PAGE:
Highway 290 was a flash in the rear view mirror – knowing that we were going through BBQ Mecca didn’t make it any easier. “Hey, Marco, there’s City Meat Market,” I noted as we rolled though Giddings. City Markets signature meat is the pork Boston butt and the pork ribs smoked over post-oak wood. Too bad it was so early and we were running late. Another time.

Houston - Coppa
Houston – We make it to Marcy and HWM and taste – then on to Coppa for a small wine lunch – Guy Stout just flew in from Cincinnati on his way to Dallas. During lunch, Marco was talking to the salespeople and the clients and remarked, “In Texas you still live in a happy country." It takes one from another place to remind us of our fortune, eh?

Houston - Spec's
We broke bread. And emptied glasses. And sold some more wine, before heading out for more appointments (including a visit to Spec's and Joseph Kemble, the Italian wine buyer for the chain) and a happy hour with our sales team in Houston. Busy days.

Cooper's in Llano - sadly missed this time
At days end, I promised I’d find Marco some BBQ and an outdoor seat, so we could enjoy the balmy autumn weather in Houston. So-so BBQ (compared to where we just drove through earlier that day) but it had some outdoor seating and ashtrays (for the Havana’s he brought with him). Houston was buzzing with a new crop of mosquitoes, who feasted upon my garlic laden skin. Only fair, as I have been feasting all week in Texas and the week before in New York.

Marco and I sat outside and talked over our week. It had been a busy one, and we still had to drive back to Dallas. In the meantime, we noted our many appointments; the many assurances made to us and how we were going to come up with all the wine that folks had promised us they were going to buy. Only a 14 hour day this time. Let’s see, Monday was a 16 hour day, Tuesday was 18 and Wednesday only 14. That’s 48 hours in three day – about right for O-N-D.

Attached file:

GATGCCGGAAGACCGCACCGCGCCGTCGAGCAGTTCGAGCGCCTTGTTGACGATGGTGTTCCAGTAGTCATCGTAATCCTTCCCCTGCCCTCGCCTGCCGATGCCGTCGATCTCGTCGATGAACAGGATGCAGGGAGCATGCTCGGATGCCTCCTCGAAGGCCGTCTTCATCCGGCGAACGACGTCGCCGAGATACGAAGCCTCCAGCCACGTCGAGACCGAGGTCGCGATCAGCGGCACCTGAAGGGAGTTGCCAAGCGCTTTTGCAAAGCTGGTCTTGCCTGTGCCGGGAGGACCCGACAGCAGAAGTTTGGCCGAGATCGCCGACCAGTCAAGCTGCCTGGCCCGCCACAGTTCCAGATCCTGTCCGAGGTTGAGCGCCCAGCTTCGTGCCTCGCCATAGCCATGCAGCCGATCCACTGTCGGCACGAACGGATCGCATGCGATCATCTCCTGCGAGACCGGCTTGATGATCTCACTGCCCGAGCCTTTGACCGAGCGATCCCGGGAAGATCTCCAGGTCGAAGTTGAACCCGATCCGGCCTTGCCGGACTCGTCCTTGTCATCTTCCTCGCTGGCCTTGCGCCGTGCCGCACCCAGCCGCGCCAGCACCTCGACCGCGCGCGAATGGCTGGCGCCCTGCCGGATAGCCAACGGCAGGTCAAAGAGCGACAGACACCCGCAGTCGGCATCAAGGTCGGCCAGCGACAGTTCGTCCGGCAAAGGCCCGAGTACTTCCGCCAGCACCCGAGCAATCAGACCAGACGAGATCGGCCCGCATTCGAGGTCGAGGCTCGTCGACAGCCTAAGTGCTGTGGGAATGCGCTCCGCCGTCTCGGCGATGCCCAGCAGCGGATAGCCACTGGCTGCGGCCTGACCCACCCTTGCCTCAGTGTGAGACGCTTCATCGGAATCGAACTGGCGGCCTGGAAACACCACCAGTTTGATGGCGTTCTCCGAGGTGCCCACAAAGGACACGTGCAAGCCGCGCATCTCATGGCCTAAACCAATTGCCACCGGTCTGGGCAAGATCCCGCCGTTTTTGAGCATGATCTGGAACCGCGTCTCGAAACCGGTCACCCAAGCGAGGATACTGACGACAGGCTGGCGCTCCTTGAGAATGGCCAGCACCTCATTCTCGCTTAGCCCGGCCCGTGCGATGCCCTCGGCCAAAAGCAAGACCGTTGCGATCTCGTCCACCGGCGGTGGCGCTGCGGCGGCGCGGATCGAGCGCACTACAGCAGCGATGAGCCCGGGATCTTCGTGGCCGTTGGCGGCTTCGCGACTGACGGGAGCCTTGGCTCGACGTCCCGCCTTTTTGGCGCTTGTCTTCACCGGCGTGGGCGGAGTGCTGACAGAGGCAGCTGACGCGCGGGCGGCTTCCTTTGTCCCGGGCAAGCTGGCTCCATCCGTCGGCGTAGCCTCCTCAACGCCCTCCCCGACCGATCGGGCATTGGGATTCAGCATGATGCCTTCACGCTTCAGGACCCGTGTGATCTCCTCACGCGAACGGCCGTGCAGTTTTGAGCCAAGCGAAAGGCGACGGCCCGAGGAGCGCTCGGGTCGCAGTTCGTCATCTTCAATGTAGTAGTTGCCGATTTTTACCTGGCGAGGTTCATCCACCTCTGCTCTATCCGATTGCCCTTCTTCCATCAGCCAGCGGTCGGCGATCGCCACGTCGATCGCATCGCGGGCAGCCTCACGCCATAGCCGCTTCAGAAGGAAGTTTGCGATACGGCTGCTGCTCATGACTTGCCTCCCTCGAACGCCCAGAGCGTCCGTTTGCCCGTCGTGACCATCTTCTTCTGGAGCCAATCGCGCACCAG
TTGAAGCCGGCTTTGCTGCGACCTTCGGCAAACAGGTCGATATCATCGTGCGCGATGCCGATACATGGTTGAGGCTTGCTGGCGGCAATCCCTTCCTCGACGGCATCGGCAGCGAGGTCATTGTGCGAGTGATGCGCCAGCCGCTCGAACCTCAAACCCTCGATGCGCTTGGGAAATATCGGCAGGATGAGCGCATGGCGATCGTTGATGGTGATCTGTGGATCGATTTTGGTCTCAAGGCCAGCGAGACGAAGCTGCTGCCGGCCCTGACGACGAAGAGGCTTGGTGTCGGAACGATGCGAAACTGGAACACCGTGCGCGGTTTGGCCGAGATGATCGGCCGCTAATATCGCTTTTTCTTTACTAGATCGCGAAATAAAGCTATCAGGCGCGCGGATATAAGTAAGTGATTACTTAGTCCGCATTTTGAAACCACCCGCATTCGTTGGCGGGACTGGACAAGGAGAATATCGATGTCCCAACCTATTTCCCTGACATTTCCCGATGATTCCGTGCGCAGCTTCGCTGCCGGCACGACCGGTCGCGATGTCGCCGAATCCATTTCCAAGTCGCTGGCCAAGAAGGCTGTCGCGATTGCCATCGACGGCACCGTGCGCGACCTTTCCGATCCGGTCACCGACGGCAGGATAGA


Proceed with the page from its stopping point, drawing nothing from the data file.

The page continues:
Tasting in Dallas
Day 4 Houston to Dallas – slept in didn’t have to leave until 8:45 for a Dallas lunch and then Marco to the airport – Piece of cake. All in a week’s work

And they say we have the life. I say yes – we have the life we chose. I hope you chose the one you wanted – as for me, this week, pulling corks,  I made the world safer for Italian wine this week. Now to plan next week’s victories.





3 comments:

tom hyland said...

Alfonso:

A very entertaining post- Marco is a great guy and his wines are first-rate. Excellent photos throughout, especially the one of Marco and Damian.

Alfonso Cevola said...

thanks, Tom!

Tracie P. said...

i'm worn out just reading that! glad you survived, it's rough out there.